Brut pop-up offers a look at one of the most anticipated Twin Cities restaurants

Categories: Sneak Peek

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Hannah Sayle

Last week, Epicurious named Gavin Kaysen's Merchant one of the most anticipated fall restaurant openings in the country. Small wonder, as the return of this Minnesota native and former executive chef at the Michelin-starred Cafe Boulud in New York represents a pretty big win for the Minneapolis food scene.

But as far as anticipated restaurant openings of 2015 go (yeah, we're looking that far ahead), we've got our sights set on Brut, the collaboration of two James Beard-nominated chefs and lovebirds, Jamie Malone (formerly of Sea Change) and Erik Anderson (formerly of the Catbird Seat in Nashville, and Sea Change before that). They don't yet have a space lined up for their venture, but they're hosting pop-up dinners at the now closed Lynn on Bryant to hone their concept and tease us all with a taste of what's to come.

See also:
Jamie Malone is out at Sea Change with a new venture on the way

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Hannah Sayle

If you ever had the pleasure of visiting Sea Change when Jamie Malone was at the helm, you'll recognize the artful plating and playful sophistication in Brut's menu. The five-course pop-up menu ($50, $75 with wine and coffee pairings) began with the "scallop cooked and raw," a briny dehydrated scallop cracker topped with a sweet raw scallop, onion, dill, and pepper.

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Hannah Sayle

Next up: the beef tartare, a tableau of colors, textures, and flavors, from the translucent discs of tart onion to the sweet rounds of beet to the creamy egg emulsion. The beef itself was mild and soft, offset by shavings of horseradish and pops of salty whitefish roe.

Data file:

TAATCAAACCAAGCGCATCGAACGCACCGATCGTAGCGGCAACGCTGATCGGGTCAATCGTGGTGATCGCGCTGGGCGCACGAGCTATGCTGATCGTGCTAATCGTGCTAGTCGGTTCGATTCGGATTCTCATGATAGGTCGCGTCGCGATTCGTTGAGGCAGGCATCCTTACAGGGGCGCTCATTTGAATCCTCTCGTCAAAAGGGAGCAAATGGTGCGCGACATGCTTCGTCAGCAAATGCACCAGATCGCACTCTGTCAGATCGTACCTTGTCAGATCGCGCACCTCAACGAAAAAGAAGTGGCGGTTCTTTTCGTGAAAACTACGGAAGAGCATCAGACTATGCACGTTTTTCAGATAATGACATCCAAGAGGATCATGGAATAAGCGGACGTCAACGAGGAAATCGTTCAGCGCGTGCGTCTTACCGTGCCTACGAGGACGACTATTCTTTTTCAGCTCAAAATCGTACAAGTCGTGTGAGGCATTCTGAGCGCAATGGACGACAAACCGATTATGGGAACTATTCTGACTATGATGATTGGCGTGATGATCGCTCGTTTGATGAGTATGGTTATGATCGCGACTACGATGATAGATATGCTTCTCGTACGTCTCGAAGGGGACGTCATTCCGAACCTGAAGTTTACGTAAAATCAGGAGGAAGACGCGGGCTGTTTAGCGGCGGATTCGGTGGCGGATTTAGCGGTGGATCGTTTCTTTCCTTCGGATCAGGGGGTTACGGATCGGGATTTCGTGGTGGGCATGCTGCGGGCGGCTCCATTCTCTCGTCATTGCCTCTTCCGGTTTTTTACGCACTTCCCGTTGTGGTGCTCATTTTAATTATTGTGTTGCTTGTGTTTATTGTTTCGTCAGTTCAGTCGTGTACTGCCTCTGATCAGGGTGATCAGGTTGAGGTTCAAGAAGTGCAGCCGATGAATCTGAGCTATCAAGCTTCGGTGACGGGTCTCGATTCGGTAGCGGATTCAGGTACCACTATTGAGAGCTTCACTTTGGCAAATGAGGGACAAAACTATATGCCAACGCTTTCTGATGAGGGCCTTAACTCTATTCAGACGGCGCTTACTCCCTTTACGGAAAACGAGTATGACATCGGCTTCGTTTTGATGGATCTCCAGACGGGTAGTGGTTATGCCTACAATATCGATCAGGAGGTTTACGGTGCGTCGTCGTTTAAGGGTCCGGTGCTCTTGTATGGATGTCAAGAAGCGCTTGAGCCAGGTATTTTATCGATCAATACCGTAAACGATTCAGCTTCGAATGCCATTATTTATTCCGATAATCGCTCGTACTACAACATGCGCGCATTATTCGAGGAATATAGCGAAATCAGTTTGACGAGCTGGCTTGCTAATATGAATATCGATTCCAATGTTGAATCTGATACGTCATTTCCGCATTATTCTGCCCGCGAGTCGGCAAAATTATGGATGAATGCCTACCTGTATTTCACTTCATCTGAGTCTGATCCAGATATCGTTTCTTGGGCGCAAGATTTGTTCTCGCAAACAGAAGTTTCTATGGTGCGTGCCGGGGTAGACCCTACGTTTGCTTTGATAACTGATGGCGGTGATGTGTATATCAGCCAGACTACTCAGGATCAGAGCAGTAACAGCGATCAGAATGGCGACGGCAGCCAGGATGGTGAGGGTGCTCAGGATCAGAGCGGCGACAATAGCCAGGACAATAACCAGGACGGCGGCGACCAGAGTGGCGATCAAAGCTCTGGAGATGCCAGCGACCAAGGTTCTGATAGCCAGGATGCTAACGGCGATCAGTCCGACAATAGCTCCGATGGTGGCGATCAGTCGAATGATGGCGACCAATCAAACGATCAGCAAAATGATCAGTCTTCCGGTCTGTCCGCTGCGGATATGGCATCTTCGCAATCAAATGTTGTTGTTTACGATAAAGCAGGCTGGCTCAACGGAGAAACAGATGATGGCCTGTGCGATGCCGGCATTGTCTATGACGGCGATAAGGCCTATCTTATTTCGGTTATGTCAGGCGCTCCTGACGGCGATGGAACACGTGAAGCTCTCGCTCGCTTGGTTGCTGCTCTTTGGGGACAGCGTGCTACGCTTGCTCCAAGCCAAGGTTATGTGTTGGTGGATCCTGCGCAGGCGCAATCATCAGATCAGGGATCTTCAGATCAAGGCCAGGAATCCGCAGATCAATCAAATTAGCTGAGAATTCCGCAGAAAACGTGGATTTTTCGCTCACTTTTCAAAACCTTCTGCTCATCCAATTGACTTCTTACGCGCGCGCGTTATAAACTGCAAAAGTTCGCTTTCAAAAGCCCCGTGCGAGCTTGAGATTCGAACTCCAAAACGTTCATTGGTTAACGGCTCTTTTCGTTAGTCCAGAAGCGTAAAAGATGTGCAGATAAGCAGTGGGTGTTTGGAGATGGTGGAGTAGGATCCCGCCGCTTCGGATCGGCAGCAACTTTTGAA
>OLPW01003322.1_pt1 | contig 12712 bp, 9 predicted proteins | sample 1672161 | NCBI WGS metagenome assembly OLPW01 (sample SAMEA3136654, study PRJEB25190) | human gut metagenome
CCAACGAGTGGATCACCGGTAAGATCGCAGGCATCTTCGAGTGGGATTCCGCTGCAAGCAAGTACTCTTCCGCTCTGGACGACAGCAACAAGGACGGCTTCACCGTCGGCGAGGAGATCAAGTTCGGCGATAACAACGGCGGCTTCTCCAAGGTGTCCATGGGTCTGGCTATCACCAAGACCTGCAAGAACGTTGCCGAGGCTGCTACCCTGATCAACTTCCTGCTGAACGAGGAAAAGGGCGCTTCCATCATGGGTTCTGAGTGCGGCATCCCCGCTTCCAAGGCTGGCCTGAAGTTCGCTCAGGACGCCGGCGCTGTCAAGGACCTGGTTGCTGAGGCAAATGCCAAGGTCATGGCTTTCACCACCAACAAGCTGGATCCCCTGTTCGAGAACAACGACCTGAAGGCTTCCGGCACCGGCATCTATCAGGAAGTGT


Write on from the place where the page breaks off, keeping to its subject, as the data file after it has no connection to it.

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Hannah Sayle

The roast monkfish was buttery and mild, paired with a bright, acidic cabbage to cut the richness, as well as a spicy nasturtium leaf, a cidre-braised mussel, and a walnut brown butter mayonnaise that we now want to put on everything and/or eat by the spoonful. Is it considered gauche to eat mayonnaise by the spoonful? Wait to try this before you answer.

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Hannah Sayle

The cheese course celebrated the best that Normandy has to offer: An oozy, Calvados-washed Camembert came served atop a flaky tartlet made with the juice from sauerkraut, then dressed with grilled onions, thyme, and chestnut honey. If you've been paying attention, you'll note that this pop-up offered decidedly fall-flavored dishes, which is no mistake, as Malone and Anderson were busy working out their ideas for a fall 2015 menu.

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Hannah Sayle

A burnt sugar and rosemary pudding topped off the evening, with the complex sweet, buttery, and herbal flavors of the pudding buried underneath bits of decadent buttered pecans, crumbled sable (another Normandy nod, along with the cidre-braised mussel from the monkfish -- are we sensing a pattern here?), and a mild buttermilk ice cream. That dessert was followed up in short order by a sea salt chocolate cookie, which is not pictured because it did not last long enough for a glamour shot.

The pop-ups will likely continue as Malone and Anderson build momentum. To stay posted on upcoming pop-ups, follow @brutmn on Twitter. Should you attend one, it's entirely likely your menu will be different from the one described above (such is the experimental nature of pop-up menus), but to be a part of Brut's development, with two extremely talented chefs riffing off one another, is an enticement all its own.